• Danielle Allen, “Helping Students Find Their Place in the World”
  • Howard Gardner, “Why Kids Cheat at Harvard”
  • George Will, “The Closed American Mind”

Chapter 20 THE ENVIRONMENT: HOW DO WE SUSTAIN IT?

  • Michael Novacek, “The Sixth Extinction: It Happened to Him. It’s Happening to You.”
  • Daniel T. Willingham, “Trust Me, I’m a Scientist”
  • James R. Lee, “Global Warming Is Just the Tip of the Iceberg”
  • Art Carden, “On Climate Change, Government Is Not the Answer”
  • Kristen Sheeran and Mindy Lubber, “The Cost of Climate Inaction”

Chapter 21 LAWS AND RIGHTS: GUN CONTROL AND IMMIGRATIONDEBATES

  • Katha Pollitt, “Gun Control? Dream On”
  • Petula Dvorak, “We Can’t Afford the True Cost of Gun Crime”
  • Jay Dickey and Mark Rosenberg, “ ‘Senseless’ Is Not Studying Gun Violence”
  • Amy Chua, “Immigrate, Assimilate”
  • Roberto Suro, “Legal, Illegal”
  • Patricia B. Strait, “When Societies Collide: Part Three: Finding the Best Fit Immigration Model”

Chapter 22 AMERICA: PAST, PRESENT, FUTURE

  • Abraham Lincoln, “Second Inaugural Address”
  • Zainab Chaudary, “Your Most Powerful Currency: Your Vote”
  • Thomas L. Friedman, “Do You Want the Good News First?”
  • Fareed Zakaria, “The Emerging America”
  • Colbert I. King, “We Still Aren’t Good Enough”
  • Kwame Anthony Appiah, “How the Future Will Judge Us”
  • Barack H. Obama, “We Made Ourselves Anew, and Vowed to Move Forward Together”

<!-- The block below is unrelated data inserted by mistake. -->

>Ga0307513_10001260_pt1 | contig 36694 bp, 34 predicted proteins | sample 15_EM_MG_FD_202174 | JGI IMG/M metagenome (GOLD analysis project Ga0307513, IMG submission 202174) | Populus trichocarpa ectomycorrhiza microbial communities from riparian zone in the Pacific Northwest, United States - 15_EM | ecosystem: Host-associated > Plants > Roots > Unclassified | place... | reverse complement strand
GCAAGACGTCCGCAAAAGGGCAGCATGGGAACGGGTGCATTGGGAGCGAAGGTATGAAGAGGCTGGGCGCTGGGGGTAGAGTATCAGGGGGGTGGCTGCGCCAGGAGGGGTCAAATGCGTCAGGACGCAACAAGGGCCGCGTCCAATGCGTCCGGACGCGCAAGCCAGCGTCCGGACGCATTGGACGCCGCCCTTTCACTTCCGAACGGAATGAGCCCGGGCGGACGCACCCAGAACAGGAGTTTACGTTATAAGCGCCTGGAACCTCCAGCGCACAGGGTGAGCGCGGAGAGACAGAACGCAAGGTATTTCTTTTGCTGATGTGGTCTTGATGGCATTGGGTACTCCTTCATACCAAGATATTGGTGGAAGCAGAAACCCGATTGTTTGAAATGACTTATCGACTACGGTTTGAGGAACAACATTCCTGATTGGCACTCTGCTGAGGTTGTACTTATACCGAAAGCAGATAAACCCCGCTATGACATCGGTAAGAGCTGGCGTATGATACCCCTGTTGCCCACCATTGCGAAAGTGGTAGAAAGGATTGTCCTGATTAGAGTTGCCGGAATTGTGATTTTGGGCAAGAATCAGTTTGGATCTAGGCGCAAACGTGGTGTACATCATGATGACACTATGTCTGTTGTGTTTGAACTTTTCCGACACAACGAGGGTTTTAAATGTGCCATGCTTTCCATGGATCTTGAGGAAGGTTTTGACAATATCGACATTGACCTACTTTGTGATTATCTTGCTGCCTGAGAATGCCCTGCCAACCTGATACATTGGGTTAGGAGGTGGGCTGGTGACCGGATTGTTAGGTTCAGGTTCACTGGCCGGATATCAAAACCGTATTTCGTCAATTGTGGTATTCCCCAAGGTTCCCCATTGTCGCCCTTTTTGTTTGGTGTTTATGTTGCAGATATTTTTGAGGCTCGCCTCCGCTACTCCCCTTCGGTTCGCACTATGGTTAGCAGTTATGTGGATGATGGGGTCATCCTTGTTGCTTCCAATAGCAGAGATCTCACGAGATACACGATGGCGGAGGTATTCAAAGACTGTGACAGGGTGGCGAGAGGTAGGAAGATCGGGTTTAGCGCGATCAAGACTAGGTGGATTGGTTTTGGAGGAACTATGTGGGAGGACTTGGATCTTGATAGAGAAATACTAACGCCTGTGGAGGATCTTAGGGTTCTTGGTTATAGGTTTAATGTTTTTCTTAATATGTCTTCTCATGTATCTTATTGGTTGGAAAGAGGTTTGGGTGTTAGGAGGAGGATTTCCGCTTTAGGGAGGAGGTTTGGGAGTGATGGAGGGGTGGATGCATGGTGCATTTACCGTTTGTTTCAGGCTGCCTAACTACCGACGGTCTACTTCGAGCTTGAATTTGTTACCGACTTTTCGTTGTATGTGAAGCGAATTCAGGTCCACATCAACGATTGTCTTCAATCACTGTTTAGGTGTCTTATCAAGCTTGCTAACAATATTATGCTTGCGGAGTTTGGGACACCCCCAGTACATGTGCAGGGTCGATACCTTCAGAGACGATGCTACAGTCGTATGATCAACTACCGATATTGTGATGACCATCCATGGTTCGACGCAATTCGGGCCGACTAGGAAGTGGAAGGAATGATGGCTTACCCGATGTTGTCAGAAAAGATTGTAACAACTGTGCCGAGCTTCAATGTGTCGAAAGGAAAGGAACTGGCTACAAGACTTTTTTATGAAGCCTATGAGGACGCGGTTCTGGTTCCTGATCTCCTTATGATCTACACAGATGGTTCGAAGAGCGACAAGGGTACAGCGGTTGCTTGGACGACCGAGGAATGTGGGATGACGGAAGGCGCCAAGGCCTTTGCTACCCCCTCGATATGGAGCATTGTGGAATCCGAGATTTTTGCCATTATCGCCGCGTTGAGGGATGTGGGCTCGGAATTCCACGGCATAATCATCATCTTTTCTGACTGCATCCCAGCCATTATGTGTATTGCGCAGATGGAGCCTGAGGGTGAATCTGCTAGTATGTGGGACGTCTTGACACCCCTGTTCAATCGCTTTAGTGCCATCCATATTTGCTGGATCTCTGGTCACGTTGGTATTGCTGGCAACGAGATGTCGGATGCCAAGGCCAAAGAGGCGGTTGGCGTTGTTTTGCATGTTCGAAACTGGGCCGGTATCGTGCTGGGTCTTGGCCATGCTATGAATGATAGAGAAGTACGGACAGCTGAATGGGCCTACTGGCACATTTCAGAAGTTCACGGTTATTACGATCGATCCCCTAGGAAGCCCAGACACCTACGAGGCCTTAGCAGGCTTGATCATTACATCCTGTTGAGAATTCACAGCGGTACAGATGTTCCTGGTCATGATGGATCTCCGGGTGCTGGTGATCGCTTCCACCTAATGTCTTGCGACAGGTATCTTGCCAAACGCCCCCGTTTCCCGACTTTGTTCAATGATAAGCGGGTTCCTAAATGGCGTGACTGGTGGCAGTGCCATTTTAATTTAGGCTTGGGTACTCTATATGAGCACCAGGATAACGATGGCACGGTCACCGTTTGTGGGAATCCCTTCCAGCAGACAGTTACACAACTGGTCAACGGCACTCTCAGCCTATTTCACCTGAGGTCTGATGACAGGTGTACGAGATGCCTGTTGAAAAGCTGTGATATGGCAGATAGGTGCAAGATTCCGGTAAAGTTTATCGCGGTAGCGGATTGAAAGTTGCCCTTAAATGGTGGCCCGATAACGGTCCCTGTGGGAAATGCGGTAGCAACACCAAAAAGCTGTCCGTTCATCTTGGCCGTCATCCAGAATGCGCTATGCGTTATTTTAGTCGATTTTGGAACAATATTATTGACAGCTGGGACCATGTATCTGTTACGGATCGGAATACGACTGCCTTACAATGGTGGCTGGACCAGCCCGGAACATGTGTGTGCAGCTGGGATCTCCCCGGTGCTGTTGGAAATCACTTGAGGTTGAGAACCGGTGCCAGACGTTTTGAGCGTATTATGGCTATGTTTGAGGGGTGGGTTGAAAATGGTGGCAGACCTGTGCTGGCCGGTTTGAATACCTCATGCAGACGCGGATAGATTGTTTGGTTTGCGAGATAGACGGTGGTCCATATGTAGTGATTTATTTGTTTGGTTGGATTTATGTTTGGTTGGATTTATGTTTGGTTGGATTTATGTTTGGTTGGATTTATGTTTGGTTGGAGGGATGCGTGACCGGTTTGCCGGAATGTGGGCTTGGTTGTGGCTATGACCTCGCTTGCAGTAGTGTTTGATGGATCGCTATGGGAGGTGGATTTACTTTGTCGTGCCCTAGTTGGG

APPENDIX: UNDERSTANDING LITERATURE

  • Getting the Facts: Active Reading, Summary, and Paraphrase
  • Paul Lawrence Dunbar, "Promise"
  • Kate Chopin, "The Story of an Hour"
  • Summary of "The Story of an Hour"
  • William Shakespeare, "Sonnet 116"
  • Paraphrase of "Sonnet 116"
  • Seeing Connection: Analysis
  • Analysis of Narrative Structure
  • Analysis of Character
  • Analysis of Elements of Style and Tone
  • Drawing Conclusions: Interpretation
  • Writing about Literature
  • Andrew Marvell, "To His Coy Mistress"
  • Christopher Marlowe, "The Passionate Shepherd to His Love"
  • Sir Walter Raleigh, "The Nymph's Reply to the Shepherd"
  • A.E. Housman, "Is My Team Ploughing"
  • Amy Lowell, "Taxi"
  • Ursula K. Le Guin, "The Ones Who Walk Away from Omelas"
  • Susan Glaspell, "Trifles"
  • Sample Student Literary Analysis: Alan Peterson “Faulkner’s Realistic Initiation Theme”
  • Suggestions for Discussion and Writing